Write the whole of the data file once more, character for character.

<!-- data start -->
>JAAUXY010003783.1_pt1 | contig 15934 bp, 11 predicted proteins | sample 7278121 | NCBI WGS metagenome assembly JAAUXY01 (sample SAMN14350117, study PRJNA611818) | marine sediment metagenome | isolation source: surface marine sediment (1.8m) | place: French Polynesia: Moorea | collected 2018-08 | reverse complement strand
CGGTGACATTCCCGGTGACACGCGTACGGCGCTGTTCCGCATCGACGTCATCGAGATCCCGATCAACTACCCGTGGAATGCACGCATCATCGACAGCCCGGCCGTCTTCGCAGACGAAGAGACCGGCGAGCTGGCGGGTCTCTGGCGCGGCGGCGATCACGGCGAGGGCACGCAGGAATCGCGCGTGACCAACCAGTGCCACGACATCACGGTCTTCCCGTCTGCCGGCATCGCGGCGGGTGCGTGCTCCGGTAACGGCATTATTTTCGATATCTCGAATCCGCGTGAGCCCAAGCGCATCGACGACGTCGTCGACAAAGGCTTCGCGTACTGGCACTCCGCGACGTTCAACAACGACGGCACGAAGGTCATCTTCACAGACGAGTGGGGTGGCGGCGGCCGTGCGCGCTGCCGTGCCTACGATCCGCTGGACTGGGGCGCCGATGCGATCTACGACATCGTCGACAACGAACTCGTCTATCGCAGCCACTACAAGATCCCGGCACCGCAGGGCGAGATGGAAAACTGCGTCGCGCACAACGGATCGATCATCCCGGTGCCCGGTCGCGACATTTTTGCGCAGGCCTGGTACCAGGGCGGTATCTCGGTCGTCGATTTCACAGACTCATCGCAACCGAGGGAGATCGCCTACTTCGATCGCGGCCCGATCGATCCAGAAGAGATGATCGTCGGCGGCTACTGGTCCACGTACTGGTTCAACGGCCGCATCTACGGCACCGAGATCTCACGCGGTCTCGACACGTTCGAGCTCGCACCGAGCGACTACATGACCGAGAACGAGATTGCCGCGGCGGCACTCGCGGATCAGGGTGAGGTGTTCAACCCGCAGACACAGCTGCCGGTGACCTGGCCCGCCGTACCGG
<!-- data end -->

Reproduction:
>JAAUXY010003783.1_pt1 | contig 15934 bp, 11 predicted proteins | sample 7278121 | NCBI WGS metagenome assembly JAAUXY01 (sample SAMN14350117, study PRJNA611818) | marine sediment metagenome | isolation source: surface marine sediment (1.8m) | place: French Polynesia: Moorea | collected 2018-08 | reverse complement strand
CGGTGACATTCCCGGTGACACGCGTACGGCGCTGTTCCGCATCGACGTCATCGAGATCCCGATCAACTACCCGTGGAATGCACGCATCATCGACAGCCCGGCCGTCTTCGCAGACGAAGAGACCGGCGAGCTGGCGGGTCTCTGGCGCGGCGGCGATCACGGCGAGGGCACGCAGGAATCGCGCGTGACCAACCAGTGCCACGACATCACGGTCTTCCCGTCTGCCGGCATCGCGGCGGGTGCGTGCTCCGGTAACGGCATTATTTTCGATATCTCGAATCCGCGTGAGCCCAAGCGCATCGACGACGTCGTCGACAAAGGCTTCGCGTACTGGCACTCCGCGACGTTCAACAACGACGGCACGAAGGTCATCTTCACAGACGAGTGGGGTGGCGGCGGCCGTGCGCGCTGCCGTGCCTACGATCCGCTGGACTGGGGCGCCGATGCGATCTACGACATCGTCGACAACGAACTCGTCTATCGCAGCCACTACAAGATCCCGGCACCGCAGGGCGAGATGGAAAACTGCGTCGCGCACAACGGATCGATCATCCCGGTGCCCGGTCGCGACATTTTTGCGCAGGCCTGGTACCAGGGCGGTATCTCGGTCGTCGATTTCACAGACTCATCGCAACCGAGGGAGATCGCCTACTTCGATCGCGGCCCGATCGATCCAGAAGAGATGATCGTCGGCGGCTACTGGTCCACGTACTGGTTCAACGGCCGCATCTACGGCACCGAGATCTCACGCGGTCTCGACACGTTCGAGCTCGCACCGAGCGACTACATGACCGAGAACGAGATTGCCGCGGCGGCACTCGCGGATCAGGGTGAGGTGTTCAACCCGCAGACACAGCTGCCGGTGACCTGGCCCGCCGTACCGG